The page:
going to have to do too much digital EQ and signal manipulation in the
digital domain. Just do your editing, your splicing and keep that analog
signal as pure as you can. If I have to, I'll do a little digital touch
up here and there. I have the Weiss double sampling digital EQ. The EQ
does the work at twice the sampling frequency and then bounces it back
down again to the output frequency. So it’s really a great sounding EQ--
very smooth and musical. That's basically what I try to accomplish.
Doug: Obviously you have to eat and make a living, so while you
prefer tubes and the like, you still have to have No Noise and other
tools at your disposal if requested. What's your feeling about digital
Dennis: My feeling is that if there is a slight amount of tape
hiss-- leave it. A lot of the No Noise systems-- different
manufacturers-- they're not perfect systems and they will tend to remove
some ambience from the recording and dry it up and that's an important
part of the life of the music. I feel that if you're listening to an
older recording and there is a slight amount of hiss that your ear will
just kind of tune that out and go right to the music and it won't even
bother you. I'd rather have a slight hiss level than risk messing up the
air and the higher frequencies of the recording. If the hiss level is
substantial, we do have some programs that we can use carefully to
improve the signal to noise.
Doug: As we start wrapping this up, can you give me the best and
the worst. Steve Hoffman has talked about master tapes stored over a
shower or in someone's garage or having to bake tapes and do radical EQ.
What has your experience been?
Dennis: That's a pretty encompassing question, but I did have one
tape once- it was a half inch master-- and I'm not going to mention the
artist name, but I knew that it was in trouble because you could see
some flaking in the box. And I said to myself, "Well, just not to take
any chances with this, we'll bake it and as we're playing it for the
first time, we're going to record it right to digital just to make sure
that it doesn't deteriorate." And as it was going through the tape
machine, it went over the heads and then it went through the pinch
roller and the oxide was just coming off the tape right after the pinch
roller. So one pass and we were able to capture the recording for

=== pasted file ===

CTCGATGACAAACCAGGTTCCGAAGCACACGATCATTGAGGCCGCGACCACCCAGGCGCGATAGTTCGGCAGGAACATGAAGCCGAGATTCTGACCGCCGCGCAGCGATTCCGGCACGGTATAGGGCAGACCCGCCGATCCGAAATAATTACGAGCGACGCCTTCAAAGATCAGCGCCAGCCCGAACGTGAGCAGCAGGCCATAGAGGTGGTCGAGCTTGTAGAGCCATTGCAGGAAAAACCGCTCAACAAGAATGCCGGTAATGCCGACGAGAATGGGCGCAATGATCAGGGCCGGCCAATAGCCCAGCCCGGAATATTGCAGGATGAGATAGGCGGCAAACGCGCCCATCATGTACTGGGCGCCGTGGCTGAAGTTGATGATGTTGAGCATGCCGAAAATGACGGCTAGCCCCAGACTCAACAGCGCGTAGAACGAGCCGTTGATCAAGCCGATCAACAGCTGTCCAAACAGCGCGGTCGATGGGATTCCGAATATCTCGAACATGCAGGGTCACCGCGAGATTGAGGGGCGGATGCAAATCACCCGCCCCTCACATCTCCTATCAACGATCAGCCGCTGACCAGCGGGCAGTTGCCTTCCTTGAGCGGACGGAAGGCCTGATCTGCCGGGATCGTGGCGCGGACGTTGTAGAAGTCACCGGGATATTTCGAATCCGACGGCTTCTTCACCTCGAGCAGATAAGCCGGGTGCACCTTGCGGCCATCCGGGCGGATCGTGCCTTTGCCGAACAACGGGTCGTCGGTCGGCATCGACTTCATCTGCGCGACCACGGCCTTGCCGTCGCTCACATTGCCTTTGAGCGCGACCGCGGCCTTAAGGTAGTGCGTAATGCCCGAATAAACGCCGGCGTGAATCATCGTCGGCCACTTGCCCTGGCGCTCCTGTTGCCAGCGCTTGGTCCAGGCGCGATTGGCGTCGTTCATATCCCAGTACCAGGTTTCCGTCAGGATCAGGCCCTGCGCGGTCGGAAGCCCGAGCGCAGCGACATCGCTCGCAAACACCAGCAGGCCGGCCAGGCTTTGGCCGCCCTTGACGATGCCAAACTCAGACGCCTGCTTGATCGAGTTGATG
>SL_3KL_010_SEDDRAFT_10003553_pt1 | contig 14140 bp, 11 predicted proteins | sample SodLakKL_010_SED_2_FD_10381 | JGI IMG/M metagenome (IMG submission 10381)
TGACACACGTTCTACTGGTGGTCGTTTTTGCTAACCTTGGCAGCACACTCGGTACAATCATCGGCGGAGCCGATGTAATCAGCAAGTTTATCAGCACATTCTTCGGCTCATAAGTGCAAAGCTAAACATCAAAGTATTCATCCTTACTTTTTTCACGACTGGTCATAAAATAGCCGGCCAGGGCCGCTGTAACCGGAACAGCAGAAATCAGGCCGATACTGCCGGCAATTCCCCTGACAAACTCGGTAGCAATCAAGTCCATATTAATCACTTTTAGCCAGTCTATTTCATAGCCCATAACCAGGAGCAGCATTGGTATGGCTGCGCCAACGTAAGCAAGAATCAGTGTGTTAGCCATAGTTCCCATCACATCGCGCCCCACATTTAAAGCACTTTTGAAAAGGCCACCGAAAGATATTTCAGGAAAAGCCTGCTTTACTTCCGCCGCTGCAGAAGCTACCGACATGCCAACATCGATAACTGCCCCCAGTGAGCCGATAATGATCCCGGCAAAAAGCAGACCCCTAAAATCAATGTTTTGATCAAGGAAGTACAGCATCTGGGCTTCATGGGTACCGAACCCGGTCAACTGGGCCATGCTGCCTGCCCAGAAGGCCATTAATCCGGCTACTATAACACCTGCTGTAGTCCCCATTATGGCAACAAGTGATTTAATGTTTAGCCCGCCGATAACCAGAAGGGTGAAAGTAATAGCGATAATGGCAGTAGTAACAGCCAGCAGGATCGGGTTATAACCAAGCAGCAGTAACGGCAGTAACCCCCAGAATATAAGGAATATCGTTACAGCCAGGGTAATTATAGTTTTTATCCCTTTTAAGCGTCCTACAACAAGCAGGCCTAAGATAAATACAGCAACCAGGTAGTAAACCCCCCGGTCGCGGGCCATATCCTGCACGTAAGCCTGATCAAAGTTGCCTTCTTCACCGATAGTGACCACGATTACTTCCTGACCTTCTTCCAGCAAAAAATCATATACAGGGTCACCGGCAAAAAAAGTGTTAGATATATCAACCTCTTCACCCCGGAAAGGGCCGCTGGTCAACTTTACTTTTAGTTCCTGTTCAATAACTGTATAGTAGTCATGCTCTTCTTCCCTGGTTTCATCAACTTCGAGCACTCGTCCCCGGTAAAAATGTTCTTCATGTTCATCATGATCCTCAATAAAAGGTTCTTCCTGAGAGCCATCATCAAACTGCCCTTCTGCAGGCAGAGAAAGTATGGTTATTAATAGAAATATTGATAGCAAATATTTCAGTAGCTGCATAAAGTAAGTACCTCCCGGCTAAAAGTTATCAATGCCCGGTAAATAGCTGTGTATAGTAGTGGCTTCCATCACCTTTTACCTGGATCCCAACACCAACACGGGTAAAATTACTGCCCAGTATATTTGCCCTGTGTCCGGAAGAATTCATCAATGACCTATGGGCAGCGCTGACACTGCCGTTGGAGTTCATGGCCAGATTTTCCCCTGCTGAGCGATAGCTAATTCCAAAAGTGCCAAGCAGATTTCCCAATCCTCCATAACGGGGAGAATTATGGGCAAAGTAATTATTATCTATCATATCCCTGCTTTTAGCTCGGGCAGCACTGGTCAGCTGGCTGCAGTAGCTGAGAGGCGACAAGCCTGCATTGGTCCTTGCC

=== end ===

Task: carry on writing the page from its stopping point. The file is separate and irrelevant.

posterity, and then after that the tape was pretty much useless.
Doug: How bout on the other end of the spectrum. Any tapes that
played fine and needed very little work?
Dennis: Well, a lot of the Mercury Living Presence stuff was
really great sounding recordings. Bob Fine and Wilma Cozart-- they
really did some great stuff with that series in the old days. Bob
Eberenz was responsible for a lot of the technical end concerning the
tape machines and consoles. They recorded straight to the 1/2 inch /3
track and 35 mag using the Decca trees and different microphone
techniques. That was pretty much flat. We just did level balancing. We
did no Eq'ing, no compression. We designed a specialized A/D chain and
coupled that to a lot of the original tube equipment. We were vigilant
about constant A/B comparisons between the original master, vinyl
reference disks and the final digital master.
Doug: Let's find out what your dream project is. Is there a
particular artist whose catalog you would like to remaster?
Dennis: Well, it would have been fun to work on some of the Bob
Dylan stuff, but that's all in house at CBS/Columbia. I had a chance to
work as an assistant engineer years ago with him on one of his albums
and I've always admired his work through the years. One project that I
have coming up with Brunswick Records is a big box set on Jackie Wilson.
I'm looking forward to doing that. We're going from the original 4
tracks on a lot of the songs and putting some unreleased things in
there. So that's going to be really exciting.
Doug: Are you happy that the likes of Steve and other people are
putting out the gold discs again?
Dennis: Well I think it's great that we have people like Steve
who are really pushing for quality in the industry because unfortunately
there's a growing trend now towards the compressed MP3's and, for a lot
of the kids today, that's really the only way they've heard music. And
there is a big difference between hearing a full range recording and a
compressed recording and it really adds to enjoyment and the listening
pleasure. Hopefully these kids, as they progress and get older, will
gravitate back towards better stereos and be able to enjoy these better
recordings that we've been striving to make all these years. My son is
turning eleven, and we’ve tried to give him a basic understanding of the
evolution of sound. Playing him things like Beatles songs gives him a
perspective on what great recordings can sound like.
Music is a wonderful gift we all enjoy, and keeping it vibrant as the
technology changes is the challenge we face on a daily basis.
While this is free to read and copy for personal use
by members of the Steve Hoffman forum, all rights are reserved for
commercial or other uses with written permission required.
©2005 Douglas P. Hess Jr.
to Interview page of www.stevehoffman.tv
for more Steve Hoffman interviews.